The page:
Recently, I learned about the Windows 10 bug that can corrupt all data on a partition when it is encountered. Another bug allows the immediate blocking of the PC with BSOD screen, at the simple access of a link.
Although it looks very modern on the surface, in reality the Windows 10 operating system still hides a lot of outdated code. Preserved for compatibility with old applications, or inherited from previous versions of Windows, various drivers and operating system routines can trigger all sorts of bugs, some with extremely serious consequences.
Take the example of the NTFS driver, which when entering a seemingly harmless command can lead to loss of data on the PC. It seems that when you try to access a folder on an NTFS partition and add the Index Attribute or “$ i30” to the name, the entire partition becomes corrupted. The bug occurs even when simply accessing Windows shortcuts, if they have been modified to target an address that includes that command (for example, “C: \: i $ 30: $ bitmap”).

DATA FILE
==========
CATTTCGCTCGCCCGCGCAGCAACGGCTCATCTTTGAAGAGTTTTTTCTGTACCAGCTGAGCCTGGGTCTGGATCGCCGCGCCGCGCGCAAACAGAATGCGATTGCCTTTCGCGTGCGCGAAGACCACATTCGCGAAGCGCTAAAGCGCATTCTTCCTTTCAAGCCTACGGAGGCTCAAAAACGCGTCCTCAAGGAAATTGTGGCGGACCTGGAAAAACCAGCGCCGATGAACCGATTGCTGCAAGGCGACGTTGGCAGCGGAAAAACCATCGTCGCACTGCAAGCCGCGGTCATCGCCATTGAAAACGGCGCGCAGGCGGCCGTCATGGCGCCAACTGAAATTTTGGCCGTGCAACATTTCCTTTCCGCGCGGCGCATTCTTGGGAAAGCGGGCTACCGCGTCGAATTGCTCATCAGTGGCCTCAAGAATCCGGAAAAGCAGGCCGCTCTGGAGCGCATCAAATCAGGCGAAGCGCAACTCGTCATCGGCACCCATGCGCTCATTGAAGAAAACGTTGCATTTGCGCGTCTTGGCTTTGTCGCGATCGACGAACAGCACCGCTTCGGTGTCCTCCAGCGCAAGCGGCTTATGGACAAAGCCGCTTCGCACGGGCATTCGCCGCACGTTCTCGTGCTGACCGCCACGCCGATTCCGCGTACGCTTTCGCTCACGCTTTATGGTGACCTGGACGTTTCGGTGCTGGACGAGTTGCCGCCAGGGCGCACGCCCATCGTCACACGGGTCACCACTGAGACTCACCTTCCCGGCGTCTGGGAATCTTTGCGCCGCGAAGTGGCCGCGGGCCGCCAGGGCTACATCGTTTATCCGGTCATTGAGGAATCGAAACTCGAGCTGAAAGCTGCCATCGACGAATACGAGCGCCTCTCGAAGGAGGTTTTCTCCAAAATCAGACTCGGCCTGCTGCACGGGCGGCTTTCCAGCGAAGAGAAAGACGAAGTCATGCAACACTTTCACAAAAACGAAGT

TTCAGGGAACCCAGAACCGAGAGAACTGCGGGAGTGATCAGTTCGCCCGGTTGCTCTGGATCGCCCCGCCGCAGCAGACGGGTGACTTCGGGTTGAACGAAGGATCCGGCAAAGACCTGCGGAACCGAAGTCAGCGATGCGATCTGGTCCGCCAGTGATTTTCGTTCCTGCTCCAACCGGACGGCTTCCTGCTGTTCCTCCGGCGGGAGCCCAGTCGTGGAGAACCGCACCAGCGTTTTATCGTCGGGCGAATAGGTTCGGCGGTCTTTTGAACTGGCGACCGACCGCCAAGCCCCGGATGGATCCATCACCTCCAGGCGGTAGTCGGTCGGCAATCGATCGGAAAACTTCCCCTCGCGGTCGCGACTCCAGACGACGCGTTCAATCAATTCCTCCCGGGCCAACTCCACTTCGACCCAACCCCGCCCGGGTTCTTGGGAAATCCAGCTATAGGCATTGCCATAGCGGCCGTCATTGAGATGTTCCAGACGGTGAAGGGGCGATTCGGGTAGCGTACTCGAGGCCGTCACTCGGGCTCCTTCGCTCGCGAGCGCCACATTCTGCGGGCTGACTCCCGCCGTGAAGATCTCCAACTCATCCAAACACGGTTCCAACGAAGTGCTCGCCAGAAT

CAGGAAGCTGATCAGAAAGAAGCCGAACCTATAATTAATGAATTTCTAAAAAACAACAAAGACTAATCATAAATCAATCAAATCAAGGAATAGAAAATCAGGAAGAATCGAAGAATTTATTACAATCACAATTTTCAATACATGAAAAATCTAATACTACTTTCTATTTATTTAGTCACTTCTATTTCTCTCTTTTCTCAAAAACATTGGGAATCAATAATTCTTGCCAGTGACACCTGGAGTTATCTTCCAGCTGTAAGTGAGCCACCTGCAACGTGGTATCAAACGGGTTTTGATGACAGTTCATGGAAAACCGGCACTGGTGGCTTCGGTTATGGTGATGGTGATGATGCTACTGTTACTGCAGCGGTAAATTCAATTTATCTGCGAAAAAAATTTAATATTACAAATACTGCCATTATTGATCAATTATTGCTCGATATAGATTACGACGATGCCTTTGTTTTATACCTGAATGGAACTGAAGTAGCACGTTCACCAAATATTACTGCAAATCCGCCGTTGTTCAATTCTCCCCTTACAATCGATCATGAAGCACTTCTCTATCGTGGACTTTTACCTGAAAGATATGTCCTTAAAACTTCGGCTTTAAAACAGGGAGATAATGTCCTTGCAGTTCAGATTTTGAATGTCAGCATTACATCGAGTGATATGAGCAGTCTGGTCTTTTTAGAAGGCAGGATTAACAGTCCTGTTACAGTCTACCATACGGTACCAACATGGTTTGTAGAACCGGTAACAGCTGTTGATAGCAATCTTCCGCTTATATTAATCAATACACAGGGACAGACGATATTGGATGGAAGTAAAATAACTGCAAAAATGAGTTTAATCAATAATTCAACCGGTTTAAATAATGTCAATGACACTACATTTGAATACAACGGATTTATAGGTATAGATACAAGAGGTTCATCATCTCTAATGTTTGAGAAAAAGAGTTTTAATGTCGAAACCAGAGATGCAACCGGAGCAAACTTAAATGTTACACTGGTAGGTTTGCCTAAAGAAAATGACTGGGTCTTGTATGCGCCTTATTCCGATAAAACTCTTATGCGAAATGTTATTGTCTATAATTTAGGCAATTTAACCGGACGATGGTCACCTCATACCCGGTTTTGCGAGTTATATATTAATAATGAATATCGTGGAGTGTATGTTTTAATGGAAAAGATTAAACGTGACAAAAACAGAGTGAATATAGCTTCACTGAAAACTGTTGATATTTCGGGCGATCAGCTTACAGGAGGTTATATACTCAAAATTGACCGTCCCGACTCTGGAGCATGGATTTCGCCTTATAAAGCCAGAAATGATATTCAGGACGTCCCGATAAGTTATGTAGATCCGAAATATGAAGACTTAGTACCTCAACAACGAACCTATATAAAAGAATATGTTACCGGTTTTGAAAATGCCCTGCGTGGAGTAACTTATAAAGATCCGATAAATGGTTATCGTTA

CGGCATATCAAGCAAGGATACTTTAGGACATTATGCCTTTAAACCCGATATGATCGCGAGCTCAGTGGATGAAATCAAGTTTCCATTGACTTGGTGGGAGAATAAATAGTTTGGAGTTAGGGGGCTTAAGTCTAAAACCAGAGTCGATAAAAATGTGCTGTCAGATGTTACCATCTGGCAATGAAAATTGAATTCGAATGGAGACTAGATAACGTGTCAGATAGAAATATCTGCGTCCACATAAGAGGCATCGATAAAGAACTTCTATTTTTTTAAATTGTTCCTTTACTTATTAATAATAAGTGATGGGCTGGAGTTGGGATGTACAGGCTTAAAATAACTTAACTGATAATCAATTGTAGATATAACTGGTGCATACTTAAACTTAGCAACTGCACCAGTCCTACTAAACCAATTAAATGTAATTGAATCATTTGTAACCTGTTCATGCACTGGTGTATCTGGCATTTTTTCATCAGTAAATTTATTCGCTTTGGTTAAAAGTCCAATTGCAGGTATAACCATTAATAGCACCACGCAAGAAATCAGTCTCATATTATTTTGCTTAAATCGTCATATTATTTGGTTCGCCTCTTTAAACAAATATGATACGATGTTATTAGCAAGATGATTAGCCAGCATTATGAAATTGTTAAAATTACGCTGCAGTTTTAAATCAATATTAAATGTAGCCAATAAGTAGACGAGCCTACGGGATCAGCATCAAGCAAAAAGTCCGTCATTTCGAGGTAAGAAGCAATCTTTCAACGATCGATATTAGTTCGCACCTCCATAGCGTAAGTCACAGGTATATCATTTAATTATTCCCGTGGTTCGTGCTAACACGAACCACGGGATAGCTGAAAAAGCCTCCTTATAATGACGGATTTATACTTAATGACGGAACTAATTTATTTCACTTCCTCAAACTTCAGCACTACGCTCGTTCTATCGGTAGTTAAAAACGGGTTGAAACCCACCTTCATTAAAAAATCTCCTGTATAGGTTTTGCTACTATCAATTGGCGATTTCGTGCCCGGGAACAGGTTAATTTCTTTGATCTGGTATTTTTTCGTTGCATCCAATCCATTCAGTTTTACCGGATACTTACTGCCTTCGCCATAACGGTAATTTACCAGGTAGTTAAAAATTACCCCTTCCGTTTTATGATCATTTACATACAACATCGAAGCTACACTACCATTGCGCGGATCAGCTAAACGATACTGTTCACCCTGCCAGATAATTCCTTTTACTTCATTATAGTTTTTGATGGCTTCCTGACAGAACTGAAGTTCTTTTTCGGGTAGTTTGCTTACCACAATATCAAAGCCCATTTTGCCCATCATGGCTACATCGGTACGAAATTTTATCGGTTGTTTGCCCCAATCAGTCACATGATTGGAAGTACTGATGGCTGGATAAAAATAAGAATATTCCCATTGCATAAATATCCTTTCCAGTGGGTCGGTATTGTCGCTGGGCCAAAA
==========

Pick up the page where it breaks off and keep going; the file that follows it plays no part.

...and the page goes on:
While the NTFS bug is about to be fixed with a Windows update, another bug that exploits operating system routines based on “inherited” code can be used to block any PC with a Windows operating system. A simple specially formulated link, sneaked into an email or accessed on a website, can trigger a BSOD error causing the PC to restart forcibly.
More than a prank tool, the bug can be used to disrupt the work of companies and institutions, blocking critical information systems.
As long as Windows tries to process that link, for example, entered in a browser’s address bar, the PC will lock in the BSOD screen. In some cases, the bug may even be exploited to cause a BSOD immediately when Windows starts.
Microsoft confirms the reported problem, but does not offer a patch to fix it, for now.